Through the years, and after four kids, I have been able to build a library of children’s books. For devotions, I read and re-read a set of short Bible stories (Words of Wisdom published by the Hong Kong Bible Society and available in local Christian bookstores) to all four kids as they grew up. Delightfully, these books, which have colorful illustrations, have become sources of inspiration and memorable conversations with my young ones.
Recently, I encouraged my youngest son to read the story of The Unforgiving Servant. You will find the complete text in Matthew 18:21-35. After reading the entire book, I asked him what he learned about Jesus through the story. As we went back, page by page, like explorers, we discovered more than what I expected.
First, we reflected on how forgiving God is. How he overlooked the huge debt the servant had. I asked my son, “How many times do you think God has forgiven you?” He replied with a smile, “77 times”, quoting the number that the Lord Jesus used to encourage a forgiving spirit in others and to reflect His own forgiving nature. My son could not understand how one who had just been forgiven much could not forgive his friend who owed him much, much less! Refreshing wisdom from the mouth of babes.
The ungrateful servant was discovered and arrested. His once merciful master was enraged by his behavior, sent him to jail to be punished until he could pay back all he owed. There was an illustration of him in a dark cell with regret on his face.
As I stared at the photo, it dawned upon me, and I shared this with my son, how unforgiveness is like being imprisoned. He and I may not see it, but when we fail to forgive, thinking that it is our only way to punish our offender, in reality we are punishing ourselves. Refusing to forgive is refusing to let go. We are chained to our anger and hurt, and thus kept from moving on. Jesus loves us so much that he wants us to be free. Freedom is found when we forgive seventy times seven.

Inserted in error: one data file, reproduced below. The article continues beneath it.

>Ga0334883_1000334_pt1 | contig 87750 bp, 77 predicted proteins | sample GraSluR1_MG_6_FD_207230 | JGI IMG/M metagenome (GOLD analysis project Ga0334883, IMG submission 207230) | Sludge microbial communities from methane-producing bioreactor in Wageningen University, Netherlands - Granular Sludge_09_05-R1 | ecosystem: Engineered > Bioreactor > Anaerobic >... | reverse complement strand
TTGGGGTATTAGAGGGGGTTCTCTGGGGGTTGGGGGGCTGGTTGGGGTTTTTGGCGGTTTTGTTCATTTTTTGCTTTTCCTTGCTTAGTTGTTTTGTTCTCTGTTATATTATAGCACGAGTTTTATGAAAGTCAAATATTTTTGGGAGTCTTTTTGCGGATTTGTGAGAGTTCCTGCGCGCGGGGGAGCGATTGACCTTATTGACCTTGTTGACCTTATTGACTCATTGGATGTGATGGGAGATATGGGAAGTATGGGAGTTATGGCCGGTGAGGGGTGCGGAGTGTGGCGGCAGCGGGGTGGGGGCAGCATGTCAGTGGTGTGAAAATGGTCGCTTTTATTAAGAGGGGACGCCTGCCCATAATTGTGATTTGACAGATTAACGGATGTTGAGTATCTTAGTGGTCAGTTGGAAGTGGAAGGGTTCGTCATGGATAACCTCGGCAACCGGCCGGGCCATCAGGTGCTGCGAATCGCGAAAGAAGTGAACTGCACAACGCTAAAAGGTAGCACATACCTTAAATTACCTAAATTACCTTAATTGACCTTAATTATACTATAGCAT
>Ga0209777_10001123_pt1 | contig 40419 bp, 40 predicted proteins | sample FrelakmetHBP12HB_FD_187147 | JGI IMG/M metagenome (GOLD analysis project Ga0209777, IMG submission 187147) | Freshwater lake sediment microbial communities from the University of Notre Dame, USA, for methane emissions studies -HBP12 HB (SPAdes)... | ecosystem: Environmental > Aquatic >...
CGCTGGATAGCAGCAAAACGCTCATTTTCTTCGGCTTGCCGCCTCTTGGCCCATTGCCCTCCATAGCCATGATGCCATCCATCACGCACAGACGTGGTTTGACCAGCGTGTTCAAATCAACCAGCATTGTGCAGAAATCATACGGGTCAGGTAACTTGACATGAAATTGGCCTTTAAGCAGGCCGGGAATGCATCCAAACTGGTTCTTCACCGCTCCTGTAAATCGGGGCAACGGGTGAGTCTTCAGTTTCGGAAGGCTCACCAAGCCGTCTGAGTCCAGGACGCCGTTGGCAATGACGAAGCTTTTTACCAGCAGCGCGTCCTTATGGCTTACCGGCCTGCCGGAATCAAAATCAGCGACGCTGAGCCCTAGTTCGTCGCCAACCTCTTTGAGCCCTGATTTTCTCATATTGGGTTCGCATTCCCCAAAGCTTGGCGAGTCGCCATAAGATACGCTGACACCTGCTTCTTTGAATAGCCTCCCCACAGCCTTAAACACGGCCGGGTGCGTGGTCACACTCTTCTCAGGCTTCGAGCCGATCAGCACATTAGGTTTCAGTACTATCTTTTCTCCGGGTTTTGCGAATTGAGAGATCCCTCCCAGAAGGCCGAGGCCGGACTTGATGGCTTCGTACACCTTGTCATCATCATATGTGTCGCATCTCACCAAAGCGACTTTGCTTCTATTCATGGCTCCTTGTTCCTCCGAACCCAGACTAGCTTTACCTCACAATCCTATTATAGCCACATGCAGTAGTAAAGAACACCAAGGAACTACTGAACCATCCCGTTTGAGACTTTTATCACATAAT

At this point, I asked my son if there was anyone he needed to forgive. Quickly he said, “No.” But I was led to invite him to pray and ask the Holy Spirit to bring to mind anyone that may have offended him and that he needed to forgive.
For a moment, I was thinking that I might be introducing a truth that was too much for his age, but I am glad I persisted. As we prayed to be enlightened, I purposely paused, and to my surprise and relief, my son began to pray aloud, “Lord, I forgive ____ for ____.”
He forgave three people that morning. I will not disclose who they were, but it was a very moving moment for me. You see, I grew up with resentments that wounded me, and I strongly believe that children need not grow up this way. They can unburden and process their hurts by being taught to release and forgive.
It was another proof that when God’s Word is released, it does its good work and does not come back empty (Isaiah 55:11). So grateful for the privilege to witness how the truth set our son free—a late yet welcome Independence Day.
Felichi Pangilinan-Buizon, co-host of The 700 Club Asia, is a homeschooling mom, gospel songwriter, and seminar speaker on parenting and early childcare. She is involved in the ministry of teaching at her local church, Christ’s Commission Fellowship. She welcomes your messages and comments at firstname.lastname@example.org. Follow her at Twitter: @FelichiOfficial